Setting up the PKI

Grab the spki from the Github repo and save it somewhere in your path, like /usr/local/bin.

Open the script in your favorite text editor, and set the following two variables based on your previous http server setup:

Now run spki init to go through the process of setting up the PKI. You can watch an example asciicast here.

This will create a Root CA and use it to sign an Intermediate CA. The Intermediate CA will then be used to actually sign your host certificates. The CRL’s are also automatically generated and signed.

You’ll want to make sure that the Intermediate Certificate has the correct CRL DP:

X509v3 CRL Distribution Points:
Full Name:
URI:http://pki.domain.com/root.crl   

If the CRL is not accessible, the verification step will fail. You’ll want to correct that and re-verify the intermediate certificate before continuing: spki verify-intermediate

CA Security

The Root CA private key should be stored offline in a safe place. If that key is compromised, the entire PKI is compromised. If the Intermediate CA key is compromised, however, you can revoke it and generate a new one. Any attempts to verify certificates signed by your compromised intermediate key will fail upon checking the CRL.

Creating certificates

Now we’ll actually create the certificate that will be used by your Windows host.

Run spki create server <windows host name> and follow the prompts. If you access the host over the internet using a domain, you can use a subjectAltName so that the certificate is valid for both your local computer name, and also the domain name. In that case use spki create server <windows host name> -SAN DNS:domain.com.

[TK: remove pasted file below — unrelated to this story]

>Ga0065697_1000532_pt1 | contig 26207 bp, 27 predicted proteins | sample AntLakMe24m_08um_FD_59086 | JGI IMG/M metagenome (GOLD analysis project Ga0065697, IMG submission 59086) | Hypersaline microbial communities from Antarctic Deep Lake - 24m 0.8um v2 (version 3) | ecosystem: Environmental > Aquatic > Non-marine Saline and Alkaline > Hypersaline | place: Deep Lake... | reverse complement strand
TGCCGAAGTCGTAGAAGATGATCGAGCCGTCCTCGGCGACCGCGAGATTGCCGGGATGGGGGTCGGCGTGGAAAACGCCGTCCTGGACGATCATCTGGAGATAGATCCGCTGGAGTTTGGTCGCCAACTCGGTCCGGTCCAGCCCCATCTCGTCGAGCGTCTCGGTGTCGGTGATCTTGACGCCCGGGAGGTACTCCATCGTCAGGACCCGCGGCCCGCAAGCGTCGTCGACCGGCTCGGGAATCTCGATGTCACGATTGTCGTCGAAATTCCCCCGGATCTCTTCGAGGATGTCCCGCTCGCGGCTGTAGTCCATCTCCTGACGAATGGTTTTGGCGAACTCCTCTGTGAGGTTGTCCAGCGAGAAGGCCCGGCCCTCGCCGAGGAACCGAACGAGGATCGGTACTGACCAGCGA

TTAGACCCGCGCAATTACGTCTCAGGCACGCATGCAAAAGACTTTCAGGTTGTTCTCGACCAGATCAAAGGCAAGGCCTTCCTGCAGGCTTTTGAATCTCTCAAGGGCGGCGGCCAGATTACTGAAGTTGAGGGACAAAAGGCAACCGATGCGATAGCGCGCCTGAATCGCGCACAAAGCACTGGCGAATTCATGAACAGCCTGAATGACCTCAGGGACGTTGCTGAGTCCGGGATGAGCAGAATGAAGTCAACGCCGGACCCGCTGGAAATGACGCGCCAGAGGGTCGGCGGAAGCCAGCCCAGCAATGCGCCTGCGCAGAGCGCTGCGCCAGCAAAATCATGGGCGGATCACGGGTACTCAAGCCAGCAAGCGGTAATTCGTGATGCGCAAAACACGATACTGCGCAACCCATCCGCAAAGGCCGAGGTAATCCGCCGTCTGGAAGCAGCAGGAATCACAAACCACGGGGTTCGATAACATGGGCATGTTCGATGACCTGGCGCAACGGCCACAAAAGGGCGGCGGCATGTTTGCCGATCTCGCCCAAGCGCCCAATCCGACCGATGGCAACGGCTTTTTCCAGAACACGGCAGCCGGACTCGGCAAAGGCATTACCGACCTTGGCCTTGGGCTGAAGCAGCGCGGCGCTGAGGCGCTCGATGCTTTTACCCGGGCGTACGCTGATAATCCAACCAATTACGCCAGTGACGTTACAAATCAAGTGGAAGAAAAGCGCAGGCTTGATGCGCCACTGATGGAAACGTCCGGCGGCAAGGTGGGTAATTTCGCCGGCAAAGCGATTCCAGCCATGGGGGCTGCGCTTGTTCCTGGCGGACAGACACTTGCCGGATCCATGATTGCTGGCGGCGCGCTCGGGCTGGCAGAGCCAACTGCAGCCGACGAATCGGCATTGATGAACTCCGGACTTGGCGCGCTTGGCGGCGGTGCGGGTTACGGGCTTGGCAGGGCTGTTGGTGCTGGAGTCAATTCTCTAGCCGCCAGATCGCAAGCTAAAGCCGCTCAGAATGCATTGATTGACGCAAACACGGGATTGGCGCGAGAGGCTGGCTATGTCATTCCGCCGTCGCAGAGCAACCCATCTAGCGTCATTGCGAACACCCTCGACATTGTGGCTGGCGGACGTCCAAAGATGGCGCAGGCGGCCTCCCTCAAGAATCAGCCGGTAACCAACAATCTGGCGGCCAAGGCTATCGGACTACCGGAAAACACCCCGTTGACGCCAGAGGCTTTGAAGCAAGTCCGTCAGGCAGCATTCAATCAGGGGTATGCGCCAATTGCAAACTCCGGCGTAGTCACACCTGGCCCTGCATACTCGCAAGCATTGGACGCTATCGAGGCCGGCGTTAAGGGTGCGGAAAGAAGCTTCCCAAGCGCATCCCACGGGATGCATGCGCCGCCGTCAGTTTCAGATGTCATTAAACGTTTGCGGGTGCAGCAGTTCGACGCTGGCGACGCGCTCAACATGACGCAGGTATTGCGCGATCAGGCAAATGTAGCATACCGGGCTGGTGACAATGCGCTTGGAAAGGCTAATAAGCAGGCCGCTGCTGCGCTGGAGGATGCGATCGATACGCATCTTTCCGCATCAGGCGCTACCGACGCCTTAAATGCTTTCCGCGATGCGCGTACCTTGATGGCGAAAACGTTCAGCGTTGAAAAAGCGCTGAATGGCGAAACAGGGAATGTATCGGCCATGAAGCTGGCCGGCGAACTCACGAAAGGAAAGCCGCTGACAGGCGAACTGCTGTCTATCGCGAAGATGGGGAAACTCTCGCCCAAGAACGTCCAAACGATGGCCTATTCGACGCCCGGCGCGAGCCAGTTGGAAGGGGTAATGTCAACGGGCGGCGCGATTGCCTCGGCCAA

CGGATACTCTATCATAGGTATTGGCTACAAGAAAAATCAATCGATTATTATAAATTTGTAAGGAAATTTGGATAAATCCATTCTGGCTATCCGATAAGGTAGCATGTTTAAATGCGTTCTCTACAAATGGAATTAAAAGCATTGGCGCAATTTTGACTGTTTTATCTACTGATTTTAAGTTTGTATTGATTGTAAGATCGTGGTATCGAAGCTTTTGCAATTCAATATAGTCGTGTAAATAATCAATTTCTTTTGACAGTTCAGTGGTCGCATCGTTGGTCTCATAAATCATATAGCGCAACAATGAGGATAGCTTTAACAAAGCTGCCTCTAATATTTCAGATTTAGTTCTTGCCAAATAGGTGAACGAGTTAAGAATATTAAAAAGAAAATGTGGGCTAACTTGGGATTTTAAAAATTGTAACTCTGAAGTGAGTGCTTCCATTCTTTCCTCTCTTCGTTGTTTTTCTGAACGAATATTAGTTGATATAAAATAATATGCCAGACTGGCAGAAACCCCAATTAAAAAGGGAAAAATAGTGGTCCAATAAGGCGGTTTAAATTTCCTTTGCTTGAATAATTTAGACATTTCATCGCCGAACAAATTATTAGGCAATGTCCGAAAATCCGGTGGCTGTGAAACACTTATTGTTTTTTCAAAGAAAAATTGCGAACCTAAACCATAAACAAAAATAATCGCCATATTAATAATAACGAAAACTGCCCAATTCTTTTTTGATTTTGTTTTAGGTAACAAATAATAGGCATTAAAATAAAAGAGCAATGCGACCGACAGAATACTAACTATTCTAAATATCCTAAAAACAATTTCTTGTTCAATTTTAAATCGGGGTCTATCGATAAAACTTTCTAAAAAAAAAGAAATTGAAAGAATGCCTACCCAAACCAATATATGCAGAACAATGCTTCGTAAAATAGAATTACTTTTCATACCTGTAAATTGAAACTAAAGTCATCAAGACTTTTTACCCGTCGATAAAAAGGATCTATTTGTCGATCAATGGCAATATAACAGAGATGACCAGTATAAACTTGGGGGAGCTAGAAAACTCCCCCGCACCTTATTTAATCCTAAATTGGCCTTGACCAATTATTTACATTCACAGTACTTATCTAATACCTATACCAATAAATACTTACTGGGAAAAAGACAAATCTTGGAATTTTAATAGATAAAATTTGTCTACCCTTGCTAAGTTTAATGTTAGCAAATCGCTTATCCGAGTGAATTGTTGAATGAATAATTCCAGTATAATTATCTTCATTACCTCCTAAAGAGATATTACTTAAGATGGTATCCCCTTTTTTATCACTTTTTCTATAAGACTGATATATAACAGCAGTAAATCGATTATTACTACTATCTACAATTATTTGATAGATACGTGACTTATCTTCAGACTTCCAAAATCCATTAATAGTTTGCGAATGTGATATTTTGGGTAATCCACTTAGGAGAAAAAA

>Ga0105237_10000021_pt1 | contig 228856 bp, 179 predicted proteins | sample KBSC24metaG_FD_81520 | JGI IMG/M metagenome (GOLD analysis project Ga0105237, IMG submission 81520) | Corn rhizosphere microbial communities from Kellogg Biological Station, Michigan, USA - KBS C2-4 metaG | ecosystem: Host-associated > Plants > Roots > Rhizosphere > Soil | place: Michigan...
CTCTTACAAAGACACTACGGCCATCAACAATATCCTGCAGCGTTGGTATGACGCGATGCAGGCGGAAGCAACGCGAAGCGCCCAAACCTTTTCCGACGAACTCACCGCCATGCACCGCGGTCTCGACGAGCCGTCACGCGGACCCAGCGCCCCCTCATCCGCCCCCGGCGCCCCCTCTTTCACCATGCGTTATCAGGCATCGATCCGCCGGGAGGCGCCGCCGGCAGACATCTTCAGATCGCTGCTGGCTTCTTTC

Again, make sure that the certificate has the correct CRL DP:

X509v3 CRL Distribution Points:
Full Name:
URI:http://pki.domain.com/intermediate.crl   

Deploying on Windows

The easiest way to import multiple certificates in Windows is by using the pkcs12 format. Run spki export-pkcs12 <windows host name> to generate the .p12 file that will contain the Root CA, Intermediate CA, and your newly created keypair. You’ll have to supply an export password. Now copy that file (default: /root/ca/intermediate/certs/<windows host name>.p12) over to your Windows host, and open the file to begin the import process. Import everything to your “Personal Store” by following the steps below.

Windows P12 Import Wizard Step 0

Windows P12 Import Wizard Step 1

Windows P12 Import Wizard Step 2

Windows P12 Import Wizard Step 3

Windows P12 Import Wizard Step 4

After the import completes, open up the Certificate Management Tool (search: manage computer certificates or Win+R, certlm.msc, Enter). There will be three new certificates in Personal Store\Certificates: Root CA, Intermediate CA, and the host certificate. Drag the Root CA into Trusted Root Certification Authorities\Certificates and the Intermediate CA into Trusted Intermediate Certification Authorities\Certificates. You can leave your host certificate in the Personal Store.

Verify the complete trust chain by double-clicking your host certificate in the Personal Store and going to Certification Path tab, you should see the entire path back to your Root CA.

Certification Path

Finally, you need to tell remote desktop to use the new certificate. First, find the certificate’s SHA1 Hash, or “Thumbprint” by checking its “Details” tab:

SHA1 Thumbprint

Copy that thumprint and open a command prompt with administrator privileges.

Run wmic /namespace:\\root\cimv2\TerminalServices PATH Win32_TSGeneralSetting Set SSLCertificateSHA1Hash="THUMBPRINT", replacing THUMBPRINT with what you just copied.

You’ll have to restart the remote desktop service or host for this to take effect.

Deploying on clients

In order to trust the newly deployed certificate, your clients will also need to trust the Root CA cert and Intermediate CA cert. If you used the symbolic links above to serve certificates, you should be able to download them simply by accessing pki.domain.com/certs/root.cert.pem and pki.domain.com/certs/intermediate.cert.pem. Repeat the import process from above, this time on the two certificate files, and place them in the same trusted CA stores. You can also import them by changing the file extension to .crt and simply opening the files.

Deploying on Linux

If you’re accessing your host via Linux, you’ll need to copy the Root and Intermediate CA certs into /usr/local/share/ca-certificates and run sudo update-ca-certificates

Tags: openssl pki rdp spki windows

Last updated: 06 May 2019 by Aram Akhavan